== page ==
Mentoring, like everything else during this pandemic, is hard. I serve as one of the chairs of my firm’s mentoring program. Pre-pandemic, I took my mentees to lunch once a month, and regularly stopped by their offices to chat and check in. We also had a quarterly lunch where all of the mentors and mentees got together for a group lunch to talk about a variety of topics. In the last few years, we also started having an off-campus social event a few times a year to get together outside of work. As you can imagine, we are not doing these activities right now, or at least not in the same way. In fact, I called one of my mentees the other day and said, “I have been a horrible mentor this last year. I am sorry. I don’t know how to do this remotely.”
And that is the truth, I don’t know how to effectively mentor our young lawyers remotely; it’s a new skill that I am trying to learn, along with taking depositions remotely, conducting a trial remotely, and mediating remotely. It’s all hard, even a year later.
So, I have spent a lot of time thinking about how to do a better job engaging our young lawyers, how to train them remotely, and how to get through this pandemic without losing the fabric of the relationships that we built or were building before March 2020. Here are some ideas that have been on my mind:
A Call Anytime Policy
In our prior lives, I bet most of us had an “open-door policy.” With no office (and no door), what does that policy look like now? With the increased use of texting and emails, phone calls are becoming fewer and farther between. I get the sense that the younger generation either feels that a phone call is bothering the person they are calling, or is just a general inconvenience. But it is not an inconvenience, and it is all we have right now (other than Zoom, but more on that later). Phone calls are needed more than ever now with our inboxes stuffed full of emails (because no one wants to make a phone call). With remote work, we need to use phone calls to maintain our connections. Instead of an open-door policy, why not institute a call anytime policy? I encourage our young lawyers to call me. If I am on a call or not available, I will call them back. Same as if they would have come to my office door and I was not available. But it’s important to emphasize that just because I am at home working does not mean that I am not available. We need to figure out how to communicate when we can’t walk down the hall and talk to each other.
I know, more virtual meetings. I am tired of them too. But, like phone calls, we have to work with what we have. And in-person communication is key to staying connected to our young lawyers. One possibility is setting a virtual meeting once a month (or week) by Zoom (or other virtual technology). These meetings can have structured topics for discussion, or simply be a time to catch up. Consider setting aside 10-15 minutes. Enough time to be meaningful, but not too much time to take away from other work issues. Another option is to encourage your firm to have group virtual socials, which both you and your mentee attend. Our firm has done Super Bowl trivia, “name that tune,” and general virtual happy hours that, although better in person, are fun and have allowed me to see my colleagues when I would not otherwise during this pandemic.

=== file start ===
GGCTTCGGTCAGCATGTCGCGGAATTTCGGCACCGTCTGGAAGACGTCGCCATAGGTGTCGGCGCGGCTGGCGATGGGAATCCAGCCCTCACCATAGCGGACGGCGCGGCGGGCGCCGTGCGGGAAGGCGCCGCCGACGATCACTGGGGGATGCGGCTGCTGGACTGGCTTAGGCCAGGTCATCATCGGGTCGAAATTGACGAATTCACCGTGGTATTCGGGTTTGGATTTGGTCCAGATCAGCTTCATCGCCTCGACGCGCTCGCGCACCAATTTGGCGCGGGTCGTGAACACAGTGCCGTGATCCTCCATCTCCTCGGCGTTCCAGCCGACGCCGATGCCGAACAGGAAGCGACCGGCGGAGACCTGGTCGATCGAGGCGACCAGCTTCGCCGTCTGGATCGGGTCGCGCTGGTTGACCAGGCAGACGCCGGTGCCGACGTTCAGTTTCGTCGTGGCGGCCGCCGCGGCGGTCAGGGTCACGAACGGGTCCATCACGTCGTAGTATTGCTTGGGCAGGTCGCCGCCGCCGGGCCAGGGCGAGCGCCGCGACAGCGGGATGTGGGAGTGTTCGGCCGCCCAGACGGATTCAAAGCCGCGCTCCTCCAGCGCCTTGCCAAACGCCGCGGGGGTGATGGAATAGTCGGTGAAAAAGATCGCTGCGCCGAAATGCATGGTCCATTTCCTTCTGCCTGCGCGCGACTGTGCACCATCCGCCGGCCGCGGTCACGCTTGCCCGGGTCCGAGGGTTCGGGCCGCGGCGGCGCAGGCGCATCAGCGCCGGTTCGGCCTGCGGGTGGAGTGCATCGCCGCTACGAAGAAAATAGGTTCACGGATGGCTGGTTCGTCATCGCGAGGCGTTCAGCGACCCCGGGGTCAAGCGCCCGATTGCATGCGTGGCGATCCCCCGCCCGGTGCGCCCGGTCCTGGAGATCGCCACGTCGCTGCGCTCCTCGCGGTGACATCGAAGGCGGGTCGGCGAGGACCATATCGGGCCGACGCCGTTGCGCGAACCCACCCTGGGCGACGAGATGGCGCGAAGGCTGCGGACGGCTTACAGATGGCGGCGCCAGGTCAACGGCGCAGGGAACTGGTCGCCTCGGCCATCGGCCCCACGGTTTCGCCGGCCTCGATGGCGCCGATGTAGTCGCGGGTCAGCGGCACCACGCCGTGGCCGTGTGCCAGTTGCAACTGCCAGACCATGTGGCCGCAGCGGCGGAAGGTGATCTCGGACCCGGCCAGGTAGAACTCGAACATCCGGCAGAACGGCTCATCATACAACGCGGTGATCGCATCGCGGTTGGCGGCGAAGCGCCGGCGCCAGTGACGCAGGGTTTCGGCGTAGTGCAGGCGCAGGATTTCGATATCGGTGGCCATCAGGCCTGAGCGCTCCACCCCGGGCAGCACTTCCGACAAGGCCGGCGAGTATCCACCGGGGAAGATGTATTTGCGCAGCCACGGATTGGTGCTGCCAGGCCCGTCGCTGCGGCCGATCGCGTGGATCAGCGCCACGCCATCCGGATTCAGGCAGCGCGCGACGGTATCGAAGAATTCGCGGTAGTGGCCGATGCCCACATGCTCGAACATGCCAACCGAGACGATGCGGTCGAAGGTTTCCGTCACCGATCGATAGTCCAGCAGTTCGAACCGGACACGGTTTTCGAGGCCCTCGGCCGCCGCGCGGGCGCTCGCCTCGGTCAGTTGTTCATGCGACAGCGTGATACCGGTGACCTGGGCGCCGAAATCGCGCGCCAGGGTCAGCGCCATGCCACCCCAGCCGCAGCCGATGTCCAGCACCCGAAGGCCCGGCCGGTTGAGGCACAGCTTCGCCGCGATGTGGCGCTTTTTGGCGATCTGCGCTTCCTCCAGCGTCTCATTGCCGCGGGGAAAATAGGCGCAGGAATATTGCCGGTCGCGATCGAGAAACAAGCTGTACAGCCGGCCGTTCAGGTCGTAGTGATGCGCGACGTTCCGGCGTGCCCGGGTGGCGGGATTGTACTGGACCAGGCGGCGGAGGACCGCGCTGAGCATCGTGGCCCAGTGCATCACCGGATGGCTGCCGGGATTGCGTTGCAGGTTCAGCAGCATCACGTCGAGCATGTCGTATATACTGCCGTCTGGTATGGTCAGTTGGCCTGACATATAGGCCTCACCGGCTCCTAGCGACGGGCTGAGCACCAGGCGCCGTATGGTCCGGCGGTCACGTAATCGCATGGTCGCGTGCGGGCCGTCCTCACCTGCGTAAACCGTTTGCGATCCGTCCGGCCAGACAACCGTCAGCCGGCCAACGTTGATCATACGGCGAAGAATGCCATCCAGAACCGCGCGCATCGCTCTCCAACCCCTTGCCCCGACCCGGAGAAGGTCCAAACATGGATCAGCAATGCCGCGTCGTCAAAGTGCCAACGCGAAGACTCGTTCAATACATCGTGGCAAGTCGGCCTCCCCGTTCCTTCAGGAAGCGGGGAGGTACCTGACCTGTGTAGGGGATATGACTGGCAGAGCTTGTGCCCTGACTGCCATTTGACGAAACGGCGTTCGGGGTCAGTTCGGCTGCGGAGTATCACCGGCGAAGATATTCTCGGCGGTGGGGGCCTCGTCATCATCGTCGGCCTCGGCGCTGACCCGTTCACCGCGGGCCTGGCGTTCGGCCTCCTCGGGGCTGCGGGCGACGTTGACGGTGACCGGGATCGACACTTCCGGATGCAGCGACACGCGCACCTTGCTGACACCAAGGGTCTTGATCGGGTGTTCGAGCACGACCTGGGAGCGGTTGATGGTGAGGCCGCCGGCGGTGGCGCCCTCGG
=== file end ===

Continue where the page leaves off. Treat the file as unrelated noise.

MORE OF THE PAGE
Take Your Mentee to Court!
Part of mentoring is teaching young lawyers how to practice law. Pre-pandemic, it wasn’t always feasible to take the junior lawyer on the case to a deposition or a hearing in another city or state. Now, with virtual practice, the cost is much less and provides the ability to expose young lawyers to numerous proceedings that they otherwise would not be able to attend. What better opportunity than now to get them in the courtroom, involved in the litigation process, or in making deals happen? All you have to do is invite them. (And young lawyers, don’t be afraid to ask your senior lawyers if you can attend a proceeding that appears interesting to you).
I live in Florida, where the pandemic response has been nothing short of “what pandemic?” and we can eat and drink outside virtually year-round, so for us, we can still try to get together with our peers occasionally. Since my realization that I had not seen one of my mentees in almost a year, I have made more of an effort to try to meet for lunch, dinner, or drinks. Although my friends in the colder states may not have this flexibility, spring is just around the corner. If you and your colleagues feel comfortable, try it!
Like I said, pandemic living isn’t easy, as over the last year we have been adjusting to the new normal, waiting to go back to the old normal, and realizing normal is either a long way off or never coming back. We have to continue to mentor and teach young lawyers, and find new ways to do so. These are some of the limited options I have come up with for now. If you have other ideas, I would love to hear them.
About the Author
Amy L. Drushal is a shareholder at Trenam Law in Tampa, Florida and can be reached at firstname.lastname@example.org. Amy currently serves as Law Practice Today’s Editor in Chief.